|Man Without Qualities|
Thursday, May 19, 2005
Mickey Kaus suggests that the Republican "nuclear option" may be defeated by Democrats caving on the appellate judge cloture vote, saving their big guns for the almost-sure-to-come Supreme Court fight:
Perhaps the most serious flaw in Blackberrier's proposal is that it is utterly inconsistent with a great many important (and very high decibel) positions taken by the Senate Democratic leadership for years, and would almost certainly strip the Democrats of most of the credibility they will need for that all-important Supreme Court dust up.
Is that just a nit?
Specifically, Blackberrier ignores the fact that the Democrats have spent years demonizing these very same mid-level appellate judicial candidates and hollering that Dems must filibuster now - for the very same reasons Dems filibustered each of this crop of candidates when Mr. Bush nominated them previously. And the Blackberrier's proposal would also allow the President to place his "farm team" of appellate court judges in position for that Supreme Court appointment - which would be a disaster the Democrats are fuming now and fumed when they last rejected these nominees. (The current media bring yet another hi-decibel Democratic howl: "The Senate is not a rubber stamp for the executive branch," [Democratic Senate leader] Reid said. "Rather, we're the one institution where the minority has a voice and the ability to check the power of the majority. Today, in the face of President Bush's power grab, that's more important than ever." - emphasis added. So, Senator Reid informs us, what's going on in the Senate today is more important than ever - and it's appellate judges they're considering today.)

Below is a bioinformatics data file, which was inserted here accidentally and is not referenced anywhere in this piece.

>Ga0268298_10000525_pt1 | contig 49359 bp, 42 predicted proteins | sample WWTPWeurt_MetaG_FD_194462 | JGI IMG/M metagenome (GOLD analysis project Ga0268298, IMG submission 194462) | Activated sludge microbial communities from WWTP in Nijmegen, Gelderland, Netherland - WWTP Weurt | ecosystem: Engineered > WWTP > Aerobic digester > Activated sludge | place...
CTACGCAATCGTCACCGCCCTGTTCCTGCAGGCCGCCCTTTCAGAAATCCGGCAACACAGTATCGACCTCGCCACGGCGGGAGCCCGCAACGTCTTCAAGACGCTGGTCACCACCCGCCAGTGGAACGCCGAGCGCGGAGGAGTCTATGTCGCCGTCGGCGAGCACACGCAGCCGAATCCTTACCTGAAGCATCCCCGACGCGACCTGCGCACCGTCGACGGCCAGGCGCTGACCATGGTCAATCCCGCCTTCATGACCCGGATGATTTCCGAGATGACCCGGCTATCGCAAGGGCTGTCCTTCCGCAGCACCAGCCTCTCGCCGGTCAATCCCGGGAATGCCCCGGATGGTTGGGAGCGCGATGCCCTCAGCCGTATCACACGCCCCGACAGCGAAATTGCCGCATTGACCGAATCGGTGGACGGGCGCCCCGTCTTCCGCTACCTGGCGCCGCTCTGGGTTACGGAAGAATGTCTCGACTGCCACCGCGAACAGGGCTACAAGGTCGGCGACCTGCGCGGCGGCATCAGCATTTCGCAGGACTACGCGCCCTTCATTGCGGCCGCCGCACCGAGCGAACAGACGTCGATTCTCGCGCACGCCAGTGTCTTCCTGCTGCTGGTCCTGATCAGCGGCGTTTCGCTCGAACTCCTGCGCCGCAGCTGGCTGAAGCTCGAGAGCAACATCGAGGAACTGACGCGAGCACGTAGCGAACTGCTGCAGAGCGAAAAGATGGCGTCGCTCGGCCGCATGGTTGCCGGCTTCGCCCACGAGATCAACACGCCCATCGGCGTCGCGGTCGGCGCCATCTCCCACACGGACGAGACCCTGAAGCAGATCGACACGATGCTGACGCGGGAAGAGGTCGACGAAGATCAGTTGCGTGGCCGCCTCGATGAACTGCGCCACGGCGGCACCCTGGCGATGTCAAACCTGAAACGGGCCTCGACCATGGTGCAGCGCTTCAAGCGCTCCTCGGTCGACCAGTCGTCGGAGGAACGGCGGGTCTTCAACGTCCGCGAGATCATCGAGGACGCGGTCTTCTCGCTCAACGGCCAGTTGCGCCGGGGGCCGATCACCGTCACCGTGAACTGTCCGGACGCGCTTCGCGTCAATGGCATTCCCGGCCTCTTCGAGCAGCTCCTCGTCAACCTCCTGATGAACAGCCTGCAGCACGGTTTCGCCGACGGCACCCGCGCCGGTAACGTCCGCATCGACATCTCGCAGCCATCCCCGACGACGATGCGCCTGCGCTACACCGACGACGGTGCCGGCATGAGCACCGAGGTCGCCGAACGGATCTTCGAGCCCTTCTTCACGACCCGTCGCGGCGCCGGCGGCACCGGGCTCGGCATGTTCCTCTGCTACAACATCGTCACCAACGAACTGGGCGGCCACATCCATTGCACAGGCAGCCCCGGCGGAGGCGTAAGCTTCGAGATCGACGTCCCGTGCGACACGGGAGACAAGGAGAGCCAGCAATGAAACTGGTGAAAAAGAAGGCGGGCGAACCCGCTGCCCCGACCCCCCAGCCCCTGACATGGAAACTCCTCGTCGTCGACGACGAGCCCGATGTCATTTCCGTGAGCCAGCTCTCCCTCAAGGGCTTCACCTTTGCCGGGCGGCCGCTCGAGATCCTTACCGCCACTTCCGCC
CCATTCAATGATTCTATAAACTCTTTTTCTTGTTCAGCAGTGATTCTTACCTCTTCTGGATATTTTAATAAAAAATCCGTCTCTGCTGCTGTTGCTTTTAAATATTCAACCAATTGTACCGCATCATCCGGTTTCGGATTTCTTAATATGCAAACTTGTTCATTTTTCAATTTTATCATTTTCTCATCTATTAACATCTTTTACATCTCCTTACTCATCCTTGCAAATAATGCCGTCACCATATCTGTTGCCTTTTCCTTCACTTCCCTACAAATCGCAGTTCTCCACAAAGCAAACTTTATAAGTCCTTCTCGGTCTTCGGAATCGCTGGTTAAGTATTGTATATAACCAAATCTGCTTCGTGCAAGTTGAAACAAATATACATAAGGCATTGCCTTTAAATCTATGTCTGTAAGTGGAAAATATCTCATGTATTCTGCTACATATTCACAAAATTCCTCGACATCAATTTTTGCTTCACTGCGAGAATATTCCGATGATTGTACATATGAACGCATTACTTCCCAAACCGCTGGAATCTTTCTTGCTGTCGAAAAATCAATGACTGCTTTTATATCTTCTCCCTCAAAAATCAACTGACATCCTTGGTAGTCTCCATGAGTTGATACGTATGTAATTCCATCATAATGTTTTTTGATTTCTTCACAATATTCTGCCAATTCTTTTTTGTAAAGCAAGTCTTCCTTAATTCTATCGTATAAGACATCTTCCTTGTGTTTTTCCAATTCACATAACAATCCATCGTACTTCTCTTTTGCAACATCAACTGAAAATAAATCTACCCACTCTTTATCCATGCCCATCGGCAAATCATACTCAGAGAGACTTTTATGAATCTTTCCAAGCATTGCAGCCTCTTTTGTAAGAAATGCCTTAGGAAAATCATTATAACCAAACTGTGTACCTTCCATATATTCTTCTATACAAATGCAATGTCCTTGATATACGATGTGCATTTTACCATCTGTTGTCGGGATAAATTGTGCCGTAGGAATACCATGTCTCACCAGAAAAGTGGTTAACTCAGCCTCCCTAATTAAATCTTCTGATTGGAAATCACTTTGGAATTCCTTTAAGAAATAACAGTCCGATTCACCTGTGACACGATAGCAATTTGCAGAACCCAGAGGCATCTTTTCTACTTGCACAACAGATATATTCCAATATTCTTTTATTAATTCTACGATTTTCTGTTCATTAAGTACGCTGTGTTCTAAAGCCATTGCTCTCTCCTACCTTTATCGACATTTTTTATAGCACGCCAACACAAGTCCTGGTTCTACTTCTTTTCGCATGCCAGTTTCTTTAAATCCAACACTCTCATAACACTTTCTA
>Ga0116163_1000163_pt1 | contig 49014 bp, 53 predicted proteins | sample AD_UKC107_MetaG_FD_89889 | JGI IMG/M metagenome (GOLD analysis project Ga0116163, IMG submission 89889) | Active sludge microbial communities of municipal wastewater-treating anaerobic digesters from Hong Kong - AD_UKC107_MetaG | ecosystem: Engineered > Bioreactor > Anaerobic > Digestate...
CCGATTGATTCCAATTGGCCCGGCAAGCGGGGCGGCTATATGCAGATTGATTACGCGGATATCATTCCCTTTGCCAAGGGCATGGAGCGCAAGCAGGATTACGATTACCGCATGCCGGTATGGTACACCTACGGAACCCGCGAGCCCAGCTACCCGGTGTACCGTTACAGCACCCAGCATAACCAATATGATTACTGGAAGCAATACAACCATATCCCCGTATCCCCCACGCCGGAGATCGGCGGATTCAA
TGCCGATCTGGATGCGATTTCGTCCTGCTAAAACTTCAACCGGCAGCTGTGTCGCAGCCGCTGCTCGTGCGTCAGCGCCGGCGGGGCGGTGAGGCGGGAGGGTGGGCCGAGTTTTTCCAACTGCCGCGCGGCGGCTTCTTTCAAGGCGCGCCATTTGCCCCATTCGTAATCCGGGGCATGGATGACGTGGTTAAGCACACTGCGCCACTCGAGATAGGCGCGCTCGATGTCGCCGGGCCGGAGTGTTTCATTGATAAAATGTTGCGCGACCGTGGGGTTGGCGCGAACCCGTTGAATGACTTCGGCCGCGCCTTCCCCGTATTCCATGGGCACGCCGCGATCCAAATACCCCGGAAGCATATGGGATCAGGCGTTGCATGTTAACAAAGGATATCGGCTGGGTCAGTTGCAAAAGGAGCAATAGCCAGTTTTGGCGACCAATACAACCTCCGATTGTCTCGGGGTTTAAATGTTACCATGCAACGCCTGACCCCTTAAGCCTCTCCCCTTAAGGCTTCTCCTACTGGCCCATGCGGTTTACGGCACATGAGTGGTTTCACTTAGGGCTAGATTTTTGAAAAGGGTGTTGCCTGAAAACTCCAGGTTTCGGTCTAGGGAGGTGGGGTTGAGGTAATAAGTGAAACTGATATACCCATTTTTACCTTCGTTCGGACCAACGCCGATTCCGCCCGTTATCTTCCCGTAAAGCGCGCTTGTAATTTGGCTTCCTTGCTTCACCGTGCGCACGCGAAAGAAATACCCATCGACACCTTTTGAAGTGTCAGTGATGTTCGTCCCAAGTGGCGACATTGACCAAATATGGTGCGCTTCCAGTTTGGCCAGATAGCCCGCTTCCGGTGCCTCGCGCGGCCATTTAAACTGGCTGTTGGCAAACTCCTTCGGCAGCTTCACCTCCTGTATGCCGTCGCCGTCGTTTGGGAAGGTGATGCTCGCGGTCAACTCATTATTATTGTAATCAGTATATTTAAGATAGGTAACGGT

But wait! Hasn't something changed? Isn't a strategic gimmick warranted now? Don't the Republicans have the nuclear option now? No - not until they actually successfully use it, because nobody will know for sure that the Republicans have the votes for their nuclear option until the last vote is cast. So nothing of huge significance has actually changed since the last time the Democrats filibustered these same candidates.